Thursday, September 29, 2016

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BlackBerry Says It's Done Designing And Building Its Own Phones

BlackBerry has announced that it plans to stop making its own phones as the struggling company continues to focus on its software and security products. This is far from the end of BlackBerry devices, the production of which will be outsourced to third-party manufacturers — as was the case with the company's recent DTEK 50, a clone of Alcatel's Idol 4 with BlackBerry branding.

Blackberry Storm

"The company plans to end all internal hardware development and will outsource that function to partners," said CEO John Chen in a statement. Elsewhere he stated: "We are reaching an inflection point with our strategy. Our financial foundation is strong, and our pivot to software is taking hold."

This isn't surprising news considering BlackBerry's ongoing struggle in the mobile market. According to estimates from Gartner, the company claimed just 0.1 percent of the market in the second quarter, equating to sales of some 400,400 units. The last BlackBerry phone manufactured by the company was the Priv, the company's first Android-powered device, released November last year.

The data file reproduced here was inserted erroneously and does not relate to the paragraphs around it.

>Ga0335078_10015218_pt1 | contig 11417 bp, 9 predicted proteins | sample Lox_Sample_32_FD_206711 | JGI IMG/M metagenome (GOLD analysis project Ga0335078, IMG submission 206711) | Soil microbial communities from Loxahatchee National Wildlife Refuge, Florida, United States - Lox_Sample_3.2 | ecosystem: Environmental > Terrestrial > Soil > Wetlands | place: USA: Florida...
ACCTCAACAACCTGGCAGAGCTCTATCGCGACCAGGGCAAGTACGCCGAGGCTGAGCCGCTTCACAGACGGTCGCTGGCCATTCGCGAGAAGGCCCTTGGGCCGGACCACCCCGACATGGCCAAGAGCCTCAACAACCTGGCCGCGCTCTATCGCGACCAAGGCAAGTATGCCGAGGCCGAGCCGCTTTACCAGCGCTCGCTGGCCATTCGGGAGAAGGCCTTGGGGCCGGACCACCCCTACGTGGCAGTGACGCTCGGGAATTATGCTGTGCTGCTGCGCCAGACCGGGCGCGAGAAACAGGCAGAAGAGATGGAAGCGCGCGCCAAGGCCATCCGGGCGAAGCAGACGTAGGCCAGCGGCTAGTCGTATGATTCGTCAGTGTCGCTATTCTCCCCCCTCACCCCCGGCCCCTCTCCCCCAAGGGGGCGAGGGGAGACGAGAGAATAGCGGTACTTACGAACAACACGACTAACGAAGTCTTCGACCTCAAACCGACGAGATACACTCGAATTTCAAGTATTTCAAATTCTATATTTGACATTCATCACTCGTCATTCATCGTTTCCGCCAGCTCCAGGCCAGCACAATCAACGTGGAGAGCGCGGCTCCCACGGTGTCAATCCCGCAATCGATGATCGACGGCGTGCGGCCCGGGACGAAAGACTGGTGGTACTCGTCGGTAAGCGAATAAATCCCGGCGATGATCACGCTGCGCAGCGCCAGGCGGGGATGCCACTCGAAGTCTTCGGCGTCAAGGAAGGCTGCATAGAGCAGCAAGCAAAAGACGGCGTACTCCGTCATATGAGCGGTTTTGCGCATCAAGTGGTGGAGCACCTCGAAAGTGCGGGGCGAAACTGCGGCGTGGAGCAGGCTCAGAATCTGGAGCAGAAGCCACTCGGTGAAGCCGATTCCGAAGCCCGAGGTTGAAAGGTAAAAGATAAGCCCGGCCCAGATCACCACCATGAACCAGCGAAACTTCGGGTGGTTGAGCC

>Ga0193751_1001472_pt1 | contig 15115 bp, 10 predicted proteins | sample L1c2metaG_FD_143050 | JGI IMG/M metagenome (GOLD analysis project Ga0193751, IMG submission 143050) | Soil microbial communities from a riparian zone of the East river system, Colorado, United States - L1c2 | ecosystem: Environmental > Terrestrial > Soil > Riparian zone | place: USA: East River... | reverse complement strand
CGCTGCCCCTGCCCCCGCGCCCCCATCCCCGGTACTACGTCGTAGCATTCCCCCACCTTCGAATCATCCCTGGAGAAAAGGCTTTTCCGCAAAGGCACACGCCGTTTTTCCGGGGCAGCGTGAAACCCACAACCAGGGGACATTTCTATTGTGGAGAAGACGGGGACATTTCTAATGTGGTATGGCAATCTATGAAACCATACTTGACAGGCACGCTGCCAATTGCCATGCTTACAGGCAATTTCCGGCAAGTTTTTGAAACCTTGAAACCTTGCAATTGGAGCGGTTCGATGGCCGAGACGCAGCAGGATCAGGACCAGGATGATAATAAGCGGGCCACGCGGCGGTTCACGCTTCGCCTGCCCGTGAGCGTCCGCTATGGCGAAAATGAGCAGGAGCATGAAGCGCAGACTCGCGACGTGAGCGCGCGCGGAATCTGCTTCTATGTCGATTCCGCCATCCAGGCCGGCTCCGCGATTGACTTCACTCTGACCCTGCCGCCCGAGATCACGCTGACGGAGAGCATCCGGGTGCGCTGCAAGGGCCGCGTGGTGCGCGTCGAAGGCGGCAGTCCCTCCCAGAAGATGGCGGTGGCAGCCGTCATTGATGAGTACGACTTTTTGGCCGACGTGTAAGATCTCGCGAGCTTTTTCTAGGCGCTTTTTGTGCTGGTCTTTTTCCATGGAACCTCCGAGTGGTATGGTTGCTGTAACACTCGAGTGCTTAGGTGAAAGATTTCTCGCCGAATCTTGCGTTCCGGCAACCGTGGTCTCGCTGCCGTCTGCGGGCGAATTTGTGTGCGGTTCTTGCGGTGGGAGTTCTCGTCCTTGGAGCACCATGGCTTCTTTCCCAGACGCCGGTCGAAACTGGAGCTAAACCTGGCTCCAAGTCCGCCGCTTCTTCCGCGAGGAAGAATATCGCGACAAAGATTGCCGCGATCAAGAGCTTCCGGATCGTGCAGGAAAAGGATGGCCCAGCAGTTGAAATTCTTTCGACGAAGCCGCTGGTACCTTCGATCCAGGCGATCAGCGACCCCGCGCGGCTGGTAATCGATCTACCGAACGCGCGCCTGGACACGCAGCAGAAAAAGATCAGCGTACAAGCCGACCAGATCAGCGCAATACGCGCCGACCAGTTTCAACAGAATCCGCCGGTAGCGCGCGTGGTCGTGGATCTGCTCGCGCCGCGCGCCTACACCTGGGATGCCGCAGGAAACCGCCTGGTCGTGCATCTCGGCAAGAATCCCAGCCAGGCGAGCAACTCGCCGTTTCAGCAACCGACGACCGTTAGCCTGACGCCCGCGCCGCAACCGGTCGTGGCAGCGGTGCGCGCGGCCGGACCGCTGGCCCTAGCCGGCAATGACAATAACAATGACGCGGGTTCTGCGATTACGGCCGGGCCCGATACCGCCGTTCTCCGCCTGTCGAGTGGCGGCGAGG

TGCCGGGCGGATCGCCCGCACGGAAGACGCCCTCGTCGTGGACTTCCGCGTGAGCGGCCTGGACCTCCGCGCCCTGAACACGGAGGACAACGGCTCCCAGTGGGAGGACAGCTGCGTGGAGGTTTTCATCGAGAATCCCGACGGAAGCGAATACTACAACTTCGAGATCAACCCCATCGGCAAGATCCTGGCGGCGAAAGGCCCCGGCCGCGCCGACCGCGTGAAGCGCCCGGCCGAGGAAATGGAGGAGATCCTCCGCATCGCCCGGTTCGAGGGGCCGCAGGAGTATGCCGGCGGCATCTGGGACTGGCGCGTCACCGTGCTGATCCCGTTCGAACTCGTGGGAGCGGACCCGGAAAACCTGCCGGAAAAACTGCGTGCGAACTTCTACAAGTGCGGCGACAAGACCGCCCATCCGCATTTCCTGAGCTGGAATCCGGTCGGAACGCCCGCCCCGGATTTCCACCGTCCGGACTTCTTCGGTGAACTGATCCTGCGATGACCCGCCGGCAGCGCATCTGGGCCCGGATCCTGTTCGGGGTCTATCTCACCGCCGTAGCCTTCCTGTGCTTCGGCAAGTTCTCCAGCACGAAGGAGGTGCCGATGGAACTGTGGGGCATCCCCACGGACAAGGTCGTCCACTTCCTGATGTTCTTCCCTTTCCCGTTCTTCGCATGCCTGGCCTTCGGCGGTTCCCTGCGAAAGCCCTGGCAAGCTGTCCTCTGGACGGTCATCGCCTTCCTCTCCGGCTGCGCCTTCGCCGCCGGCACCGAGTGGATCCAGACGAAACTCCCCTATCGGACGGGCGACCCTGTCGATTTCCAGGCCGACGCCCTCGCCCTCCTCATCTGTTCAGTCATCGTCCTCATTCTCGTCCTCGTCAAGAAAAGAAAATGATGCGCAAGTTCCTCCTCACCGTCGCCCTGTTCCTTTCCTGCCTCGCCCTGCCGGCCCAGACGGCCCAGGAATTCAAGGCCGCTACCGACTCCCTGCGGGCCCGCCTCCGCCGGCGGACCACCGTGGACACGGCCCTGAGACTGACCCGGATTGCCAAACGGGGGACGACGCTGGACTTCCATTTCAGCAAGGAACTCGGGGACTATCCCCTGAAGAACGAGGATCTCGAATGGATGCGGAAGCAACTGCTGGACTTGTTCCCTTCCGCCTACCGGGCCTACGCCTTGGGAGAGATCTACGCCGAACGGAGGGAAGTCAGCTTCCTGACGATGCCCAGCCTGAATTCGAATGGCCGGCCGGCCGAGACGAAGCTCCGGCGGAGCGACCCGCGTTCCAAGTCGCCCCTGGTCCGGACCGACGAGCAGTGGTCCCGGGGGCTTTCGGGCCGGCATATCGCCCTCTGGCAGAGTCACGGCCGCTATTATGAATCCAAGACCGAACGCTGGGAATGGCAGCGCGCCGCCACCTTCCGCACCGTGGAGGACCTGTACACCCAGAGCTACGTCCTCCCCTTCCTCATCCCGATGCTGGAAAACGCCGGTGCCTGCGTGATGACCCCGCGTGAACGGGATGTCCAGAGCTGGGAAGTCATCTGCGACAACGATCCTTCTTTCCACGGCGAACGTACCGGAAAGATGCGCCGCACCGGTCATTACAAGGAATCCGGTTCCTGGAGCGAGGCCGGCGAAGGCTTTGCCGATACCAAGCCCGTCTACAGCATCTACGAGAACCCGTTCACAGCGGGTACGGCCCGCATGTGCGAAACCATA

At that time, Chen said that the company would need to sell 5 million phones a year to stay in the consumer hardware business, a figure he later revised to 3 million. The news, then, that internal hardware development should cease is not the end of BlackBerry as a consumer tech company. That happened years ago, and the firm has since been slowly covering its retreat, targeting only businesses and governments and bolstering its reputation for security.

Today's second quarter financial results focused on this possible future, highlighting new software like BlackBerry Radar (providing "end-to-end asset tracking" for the internet of things), and BlackBerry Hub+ (a productivity suite for Android). Chen noted that the company was on track to deliver 30 percent revenue growth in software and services for the full fiscal year, but the results for this quarter were clearer: a net loss of $372 million on revenue of $334 million.


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